4. It is a lot harder defending from a real F1 racer than from a bus driver

  3. I watched the GP today and yesterday the BTCC from Brands Hatch.

    You’ve read about Max’s drive and the speed of the Red Bull here, but the 3rd BTCC race was an equally incredible drive from Ash Sutton in the NAPA Focus. Thanks to picking a start position of 11th on the reverse grid, he had some work to do, but wasted zero time. By 3/4 of the way around the 1.2 mile Indy circuit he had overtaken 7 cars into 4th place, seemingly without hitting any of them.. and lowest possible hybrid time available thanks to his win in race 2.

    Only disappointed not to see the onboard of that first mile.. maybe it’ll be on the highlights programme.

    1. And Sutton’s race was far more entertaining to watch because with no DRS he had to get the moves done properly. Also when the clear fastest driver on the grid, Ash Sutton, came up behind Ricky Collard at the end to challenge for the win, Collard gave it absolutely everything to defend and was actually able to hold Sutton off after a brilliant final lap battle (but lost it due to a track limits penalty which was clear cut in my opinion), whereas when Verstappen similarly challenged Perez in Miami the DRS made the move inevitable and Perez had no chance to defend.

      I know F1 and the BTCC are completely different series and the racing can’t be directly compared. BTCC has gimmicks like reversed grids which is what put Collard in from in the first place, and the cars are slower. But it is simply the case that motor racing is more entertaining when a slower car is able to defend from a faster car and overtakes are not inevitable, as long as the car behind can follow closely enough to have a go.

  4. Over the next few laps, the race leader grew his advantage little-by-little, lap-by-lap to over 18 seconds – more than it had been when Perez had first left the pits on lap 20.

    That’s pretty impressive considering how old his tyres were at that point. I suppose he was just quicker than Pérez all weekend, and would probably have done a rather simple pole to win had he not messed up qualifying. Fair enough.

  5. Great recovery race from max. But there is one thing I don’t understand. Why did he abort the first lap in Q3? He had gone wide, but I guess if he finished that lap he could have still set a time that was even better than P8 Ocon who was already a second slower than Perez. No reason to completely abort that lap unless he was off track limits.

    1. wbravenboer
      8th May 2023, 14:31

      I also had that question. I suppose he wanted new tyres and wanted to set a lap as late as possible to get the most advantage. Max was in his out-lap when the red flag came.
      If he had started a new lap after his failed lap, he could have at least set a time. His first lap failed because he made an error in the first turn, and that cost him in the next turns too.
      The red flag was really unlucky.

    2. Jimmy Cliff
      8th May 2023, 14:52

      Agree, I was equally puzzled but then not why he aborted that push lap but more why he didn’t do a 2nd push lap straight after.

      His tires were not ruined (no massive lock up), he was only at turn 8 so plenty of time to recharge battery and get tires cleaned and with an extra lap there was still plenty of time to return to the pits, get new tires and go out for 2nd attempt.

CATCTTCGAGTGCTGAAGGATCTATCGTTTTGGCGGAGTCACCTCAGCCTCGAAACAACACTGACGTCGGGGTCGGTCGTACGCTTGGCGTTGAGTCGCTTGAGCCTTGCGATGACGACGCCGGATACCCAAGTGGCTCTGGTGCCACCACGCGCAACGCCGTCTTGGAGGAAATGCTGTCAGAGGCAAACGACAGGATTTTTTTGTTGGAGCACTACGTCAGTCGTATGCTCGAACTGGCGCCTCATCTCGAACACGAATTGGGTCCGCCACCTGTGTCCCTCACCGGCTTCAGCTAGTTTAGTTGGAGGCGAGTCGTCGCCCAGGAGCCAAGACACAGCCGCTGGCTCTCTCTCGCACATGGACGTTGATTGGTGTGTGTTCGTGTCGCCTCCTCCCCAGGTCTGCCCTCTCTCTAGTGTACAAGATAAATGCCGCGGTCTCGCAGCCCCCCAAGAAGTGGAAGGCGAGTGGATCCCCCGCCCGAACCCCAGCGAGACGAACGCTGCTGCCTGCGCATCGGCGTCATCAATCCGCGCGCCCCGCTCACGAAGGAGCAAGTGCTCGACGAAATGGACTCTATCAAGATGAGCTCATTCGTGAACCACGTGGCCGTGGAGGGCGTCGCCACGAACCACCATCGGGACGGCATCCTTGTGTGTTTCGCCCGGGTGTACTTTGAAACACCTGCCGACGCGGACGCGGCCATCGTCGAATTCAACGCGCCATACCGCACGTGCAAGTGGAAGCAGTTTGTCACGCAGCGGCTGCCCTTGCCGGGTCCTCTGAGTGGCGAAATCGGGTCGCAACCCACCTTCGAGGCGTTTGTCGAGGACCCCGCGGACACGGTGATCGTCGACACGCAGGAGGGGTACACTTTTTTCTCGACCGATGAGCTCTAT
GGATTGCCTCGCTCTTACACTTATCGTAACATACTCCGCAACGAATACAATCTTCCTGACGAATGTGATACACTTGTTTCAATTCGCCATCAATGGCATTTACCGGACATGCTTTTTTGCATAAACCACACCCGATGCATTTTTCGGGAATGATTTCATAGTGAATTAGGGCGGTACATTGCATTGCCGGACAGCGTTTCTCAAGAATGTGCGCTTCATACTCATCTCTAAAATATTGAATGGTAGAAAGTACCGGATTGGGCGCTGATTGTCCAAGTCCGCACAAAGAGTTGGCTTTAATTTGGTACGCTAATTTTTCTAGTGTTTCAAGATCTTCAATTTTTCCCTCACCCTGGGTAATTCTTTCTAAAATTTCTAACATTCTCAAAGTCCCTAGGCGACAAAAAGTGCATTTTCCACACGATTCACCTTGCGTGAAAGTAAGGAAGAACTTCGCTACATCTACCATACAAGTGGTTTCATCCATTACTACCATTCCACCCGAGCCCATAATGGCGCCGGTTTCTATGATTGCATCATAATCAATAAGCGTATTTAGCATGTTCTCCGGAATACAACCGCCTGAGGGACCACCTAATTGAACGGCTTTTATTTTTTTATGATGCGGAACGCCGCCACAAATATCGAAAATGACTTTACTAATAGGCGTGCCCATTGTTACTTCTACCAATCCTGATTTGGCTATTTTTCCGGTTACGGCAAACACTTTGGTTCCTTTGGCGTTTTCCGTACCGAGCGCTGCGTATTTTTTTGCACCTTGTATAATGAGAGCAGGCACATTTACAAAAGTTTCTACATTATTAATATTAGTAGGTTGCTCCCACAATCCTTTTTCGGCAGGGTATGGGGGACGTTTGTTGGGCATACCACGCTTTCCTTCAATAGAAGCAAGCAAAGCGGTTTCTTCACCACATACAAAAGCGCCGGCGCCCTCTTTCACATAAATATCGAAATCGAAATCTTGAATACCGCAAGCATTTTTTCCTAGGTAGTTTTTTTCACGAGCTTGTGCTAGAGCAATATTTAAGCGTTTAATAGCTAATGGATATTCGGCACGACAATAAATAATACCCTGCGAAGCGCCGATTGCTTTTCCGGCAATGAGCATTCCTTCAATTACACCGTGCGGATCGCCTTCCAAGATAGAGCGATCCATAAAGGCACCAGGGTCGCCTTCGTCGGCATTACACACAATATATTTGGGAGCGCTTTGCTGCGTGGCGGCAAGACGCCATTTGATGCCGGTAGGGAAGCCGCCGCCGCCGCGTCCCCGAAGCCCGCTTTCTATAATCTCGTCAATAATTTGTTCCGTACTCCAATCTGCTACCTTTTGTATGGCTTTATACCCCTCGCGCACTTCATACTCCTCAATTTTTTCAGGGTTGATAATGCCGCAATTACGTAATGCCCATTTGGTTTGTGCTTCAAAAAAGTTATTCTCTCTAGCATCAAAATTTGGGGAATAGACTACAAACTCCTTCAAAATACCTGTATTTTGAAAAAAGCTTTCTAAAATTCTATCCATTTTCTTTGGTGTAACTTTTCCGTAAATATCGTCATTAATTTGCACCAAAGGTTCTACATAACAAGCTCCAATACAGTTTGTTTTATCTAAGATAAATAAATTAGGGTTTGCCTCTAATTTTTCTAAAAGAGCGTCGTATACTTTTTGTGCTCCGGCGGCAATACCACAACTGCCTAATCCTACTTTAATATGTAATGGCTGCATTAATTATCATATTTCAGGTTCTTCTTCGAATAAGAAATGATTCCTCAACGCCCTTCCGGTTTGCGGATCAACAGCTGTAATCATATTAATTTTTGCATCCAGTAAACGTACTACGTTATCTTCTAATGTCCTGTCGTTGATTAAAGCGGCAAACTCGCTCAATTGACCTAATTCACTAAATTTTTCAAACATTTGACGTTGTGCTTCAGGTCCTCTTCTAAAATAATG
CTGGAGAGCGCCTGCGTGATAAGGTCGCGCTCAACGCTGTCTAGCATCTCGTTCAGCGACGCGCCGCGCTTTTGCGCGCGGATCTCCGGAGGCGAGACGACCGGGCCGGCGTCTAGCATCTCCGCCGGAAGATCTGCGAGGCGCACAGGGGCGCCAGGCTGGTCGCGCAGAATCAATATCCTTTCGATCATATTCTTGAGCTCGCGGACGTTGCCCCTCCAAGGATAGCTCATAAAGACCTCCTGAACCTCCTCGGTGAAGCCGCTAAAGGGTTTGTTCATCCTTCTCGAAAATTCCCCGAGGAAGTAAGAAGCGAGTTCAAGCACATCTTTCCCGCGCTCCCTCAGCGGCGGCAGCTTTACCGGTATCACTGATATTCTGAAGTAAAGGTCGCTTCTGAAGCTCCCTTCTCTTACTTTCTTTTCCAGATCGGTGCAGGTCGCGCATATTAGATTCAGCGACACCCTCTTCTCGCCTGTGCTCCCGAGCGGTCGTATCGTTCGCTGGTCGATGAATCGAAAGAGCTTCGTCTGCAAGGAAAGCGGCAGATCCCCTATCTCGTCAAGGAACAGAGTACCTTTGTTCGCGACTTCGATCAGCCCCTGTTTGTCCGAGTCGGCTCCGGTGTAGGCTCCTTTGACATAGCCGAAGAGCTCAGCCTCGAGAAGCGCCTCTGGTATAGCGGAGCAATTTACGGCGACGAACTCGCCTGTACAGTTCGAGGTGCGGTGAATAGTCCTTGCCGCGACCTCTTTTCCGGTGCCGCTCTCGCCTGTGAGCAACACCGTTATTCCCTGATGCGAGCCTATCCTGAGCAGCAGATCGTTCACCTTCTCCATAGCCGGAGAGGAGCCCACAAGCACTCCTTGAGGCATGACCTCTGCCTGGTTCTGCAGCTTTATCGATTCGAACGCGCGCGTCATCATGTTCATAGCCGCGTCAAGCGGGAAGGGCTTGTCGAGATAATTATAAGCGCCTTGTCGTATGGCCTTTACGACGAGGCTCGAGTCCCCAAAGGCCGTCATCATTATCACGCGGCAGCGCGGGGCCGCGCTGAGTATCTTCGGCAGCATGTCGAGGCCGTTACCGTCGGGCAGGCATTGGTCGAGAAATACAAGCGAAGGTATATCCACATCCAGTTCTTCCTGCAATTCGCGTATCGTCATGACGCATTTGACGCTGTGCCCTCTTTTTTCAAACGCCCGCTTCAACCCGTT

For me going off line in turn 7 was not the real mistake Max/RB made – the mistake was not setting a banker lap after it and just return to the pits and waste their time sitting there. Certainly compared to Leclerc, Max only made a minor driver error – Leclerc error was massive with lock up and complete loss of control hitting the barrier.

      Given the performance advantage Max showed all through practice and Q1 & Q2 even a half decent lap would have put Max p3 or p4.

    3. Why did he abort the first lap in Q3?

      He might only have enough fuel for three laps, and wanted to avoid a repeat of last year’s qualifying in Singapore.

      1. Misread! He could indeed have finished the intended fast lap and still done just three laps. Probably a mix of frustration about the spoiled attempt and overconfidence that they had a second chance later on in qualifying.

  6. Proud_Asturian
    8th May 2023, 17:28

    Don’t call it a championship.
    With Perez and Alonso the fraud as the only “opposition”, it’s a coronation.

  7. Coventry Climax
    8th May 2023, 20:06

    Back in ’84, when Lauda pulled that same trick, everyone was in awe.
    It’s irrelevant whether you like Verstappen, this was an equally awe-inspiring, faultless drive. Just compare it to Perez’ performance in what’s essentially the same car. (No, don’t give me that cr.p that it isn’t.)
    And then there’s the risk that’s briefly mentioned, but seems to conveniently be dismissed by everyone. It is a gamble starting on the hardest tyres. Wouldn’t be the first time that choice turned out to be the wrong one. Would have been interesting to read all the experts roasts here, if that tyre choice hadn’t worked out like it did.
    Yes, he’s got a fast car, just like Senna once did, or Schumacher, or Hamilton, but this was a masterclass by Verstappen – nothing else, just like it was for the other three I just mentioned.

    1. +1 well said

    2. The members in this website seems to not like Max and this clouds their opinion about him. Honestly I didnt expect him to win this one let alone win by +5 secs. Checo putting a fight like Roseberg is a wishful thinking when he is just a Bottas.

    3. Fully agree. Quite an exceptional drive like we’ve seen from Hamilton from time to time as well, managing pace, tires, reading the race. We need more of this caliber drivers.